The United States has made significant progress in the fight against homelessness among veterans. According to the Department of Veterans Affairs (VA), veteran homelessness has decreased by 46% since 2010. Indeed, three entire states and almost 80 significant localities have effectively eliminated veteran homelessness. Housing and Urban Development Secretary Ben Carson told the House Financial Services Committee in May that he knows we can end homelessness in our country—because we’ve managed to cut veterans homelessness in half.
Obviously, much work remains to be done. The VA takes advantage of more robust funding and a nationwide health care system, but still strives to improve its homelessness services, while Congressional lawmakers work together in bipartisan fashion to ensure VA programs serve more homeless veterans.
Support Services for Veteran Families (SSVF) Program
The Support Services for Veteran Families (SSVF) program, one of the Department’s three main homelessness programs, focuses on short-term crisis intervention in the provision of homeless prevention and rapid rehousing to homeless veterans and their families.
SSVF does nothing less than transform the lives of homeless veterans and their families—82% of those discharged from the SSVF program obtained permanent housing. SSVF helps veterans with the greatest needs—three quarters of veteran households who are assisted by SSVF earned less than 30 percent of the median income for their area and household size. The program has achieved these successes despite incurring the higher costs of treating veterans who are increasingly expensive because of their advancing age and ill health.
SSVF is considered by experts on homelessness to be a well-managed program, one which continuously strives to reduce costs so that limited resources can be used for the neediest veterans. For example, SSVF has embraced a “rapid resolution” case management initiative which quickly resolves a household’s homelessness through advocacy, mediation, and conflict resolution in order to almost immediately re-locate that household with family or friends or place it in former homes or temporary accommodations.
A Promising Shallow Subsidies Initiative
Beginning October 1, SSVF will commence its Shallow Subsidy initiative to help homeless veterans in high-cost areas. Through this initiative, SSVF will provide rental assistance to very low-income and extremely low-income veteran households who are enrolled in rapid rehousing and homeless prevention services.
It is likely that most participants will have already received rental assistance, but remain rent-burdened and require the longer-term, shallow subsidy rental assistance to maintain permanent housing. The first high-cost localities to benefit from the initiative are Honolulu; Seattle; Chicago; Washington, D.C.; New York City; and five cities in California.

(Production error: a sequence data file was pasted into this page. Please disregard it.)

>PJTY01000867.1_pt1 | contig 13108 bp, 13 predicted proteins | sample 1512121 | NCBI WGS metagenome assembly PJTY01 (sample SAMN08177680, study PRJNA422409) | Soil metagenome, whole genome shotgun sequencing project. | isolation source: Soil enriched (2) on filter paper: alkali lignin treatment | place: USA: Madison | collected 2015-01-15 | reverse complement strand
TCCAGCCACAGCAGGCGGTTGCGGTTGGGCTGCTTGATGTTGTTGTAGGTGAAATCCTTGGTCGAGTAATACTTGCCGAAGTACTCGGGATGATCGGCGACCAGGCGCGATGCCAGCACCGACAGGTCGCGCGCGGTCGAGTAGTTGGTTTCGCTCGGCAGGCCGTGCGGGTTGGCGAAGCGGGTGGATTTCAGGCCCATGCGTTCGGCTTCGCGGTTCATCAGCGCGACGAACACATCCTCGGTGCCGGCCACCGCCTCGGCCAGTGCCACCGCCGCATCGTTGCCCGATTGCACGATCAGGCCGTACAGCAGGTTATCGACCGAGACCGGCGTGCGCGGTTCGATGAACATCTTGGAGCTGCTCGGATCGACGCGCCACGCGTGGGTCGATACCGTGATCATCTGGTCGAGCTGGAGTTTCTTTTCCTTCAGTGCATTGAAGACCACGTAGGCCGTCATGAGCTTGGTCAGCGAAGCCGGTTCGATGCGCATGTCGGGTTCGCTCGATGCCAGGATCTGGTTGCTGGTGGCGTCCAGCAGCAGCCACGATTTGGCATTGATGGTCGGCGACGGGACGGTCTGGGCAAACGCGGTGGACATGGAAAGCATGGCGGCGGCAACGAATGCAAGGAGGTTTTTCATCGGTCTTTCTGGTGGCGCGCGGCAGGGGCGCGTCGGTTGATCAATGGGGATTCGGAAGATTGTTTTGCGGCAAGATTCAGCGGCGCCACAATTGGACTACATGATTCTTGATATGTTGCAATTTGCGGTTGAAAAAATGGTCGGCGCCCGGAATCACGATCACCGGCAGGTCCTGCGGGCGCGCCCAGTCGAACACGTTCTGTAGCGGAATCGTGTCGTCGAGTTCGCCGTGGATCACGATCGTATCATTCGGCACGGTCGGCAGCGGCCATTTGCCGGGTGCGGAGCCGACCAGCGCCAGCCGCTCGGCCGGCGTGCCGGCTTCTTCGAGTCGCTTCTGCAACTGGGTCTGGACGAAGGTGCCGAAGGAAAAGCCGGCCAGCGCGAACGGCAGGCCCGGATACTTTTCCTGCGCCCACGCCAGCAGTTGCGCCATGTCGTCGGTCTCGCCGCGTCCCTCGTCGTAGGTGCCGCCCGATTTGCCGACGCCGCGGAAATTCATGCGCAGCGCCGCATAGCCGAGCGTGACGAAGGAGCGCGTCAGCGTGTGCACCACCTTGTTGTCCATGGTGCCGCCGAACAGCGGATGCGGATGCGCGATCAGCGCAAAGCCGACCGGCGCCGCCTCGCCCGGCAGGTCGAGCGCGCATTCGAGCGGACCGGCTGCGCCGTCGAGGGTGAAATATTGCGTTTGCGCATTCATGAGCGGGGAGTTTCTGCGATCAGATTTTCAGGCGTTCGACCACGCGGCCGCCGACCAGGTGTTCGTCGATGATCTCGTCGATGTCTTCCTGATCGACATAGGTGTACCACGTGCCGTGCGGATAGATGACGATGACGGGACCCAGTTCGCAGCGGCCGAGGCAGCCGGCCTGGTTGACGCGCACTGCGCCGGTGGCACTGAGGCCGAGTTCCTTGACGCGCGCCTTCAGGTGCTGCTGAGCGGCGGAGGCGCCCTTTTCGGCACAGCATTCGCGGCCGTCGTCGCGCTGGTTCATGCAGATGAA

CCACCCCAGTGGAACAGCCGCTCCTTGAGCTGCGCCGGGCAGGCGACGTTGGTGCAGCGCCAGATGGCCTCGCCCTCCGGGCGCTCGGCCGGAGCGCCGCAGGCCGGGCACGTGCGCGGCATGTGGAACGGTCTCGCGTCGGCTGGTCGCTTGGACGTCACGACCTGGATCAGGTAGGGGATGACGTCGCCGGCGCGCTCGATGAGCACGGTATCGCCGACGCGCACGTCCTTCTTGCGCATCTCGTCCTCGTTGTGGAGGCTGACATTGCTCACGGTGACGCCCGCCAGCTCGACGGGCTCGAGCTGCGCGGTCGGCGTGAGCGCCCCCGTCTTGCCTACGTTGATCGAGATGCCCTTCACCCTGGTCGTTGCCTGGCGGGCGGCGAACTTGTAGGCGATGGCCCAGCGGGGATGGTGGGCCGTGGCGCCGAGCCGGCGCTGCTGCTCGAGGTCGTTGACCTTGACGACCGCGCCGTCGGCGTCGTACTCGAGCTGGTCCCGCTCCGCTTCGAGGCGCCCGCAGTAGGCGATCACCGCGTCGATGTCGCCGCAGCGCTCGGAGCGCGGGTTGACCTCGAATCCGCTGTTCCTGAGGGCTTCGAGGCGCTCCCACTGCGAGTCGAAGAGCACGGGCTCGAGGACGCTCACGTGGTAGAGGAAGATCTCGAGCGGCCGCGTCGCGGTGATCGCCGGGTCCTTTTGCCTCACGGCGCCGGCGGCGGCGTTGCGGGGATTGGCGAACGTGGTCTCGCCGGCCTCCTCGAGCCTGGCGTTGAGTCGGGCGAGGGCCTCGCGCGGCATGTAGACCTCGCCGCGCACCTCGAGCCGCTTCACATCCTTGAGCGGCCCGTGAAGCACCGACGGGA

However, for FY2020, the VA needs an additional $25 million to provide the level of service anticipated by the Shallow Subsidies initiative. Although FY2020 funding is already committed and the impact of a funding shortfall would not be felt until FY2021, without such an increase, the VA would have to make cuts to its innovative Shallow Subsidy initiative next year.
Ideally, even more robust funding could be provided to SSVF so that it could expand this significant initiative to all high-cost areas. Indeed, if this program is successful, it could perhaps become a model for non-veterans homelessness programs. The Alliance is working with lawmakers who oversee the VA to find the additional sum necessary to ensure the success of this promising initiative.
Expanding HUD-VASH Eligibility
The much-admired Housing and Urban Development-Veterans Affairs Supportive Housing (HUD-VASH) program provides permanent supportive housing assistance for homeless veterans, prioritizing chronically homeless and highly vulnerable veterans who have a high level of housing and service needs, such as those with high barriers to employment and self-sufficiency.
At the request of the Alliance and several veterans services organizations, a bipartisan group of lawmakers is advocating for legislation that would expand eligibility for the program to veterans who received “other than honorable” (OTH) discharges.
An OTH discharge is a severe administrative discharge, but must not be confused with a bad conduct discharge or a dishonorable discharge. According to the Department of Defense, approximately 7,700 servicemembers are discharged on an OTH basis each year. Approximately 10% of homeless veterans received OTH discharges. HUD-VASH is a popular, successful, and well-funded program that has sufficient capacity to also treat OTH veterans who are experiencing chronic homelessness.
The Alliance has been actively working to support this expansion, and hopes to have an encouraging update in the coming weeks.
The opportunity to build upon our progress in the reduction of veteran homelessness represents an important opportunity for the nation. At a time when so many communities are struggling with homelessness and housing affordability, we have the chance to once again show that with the appropriate investment in resources and political will, we can and will end homelessness.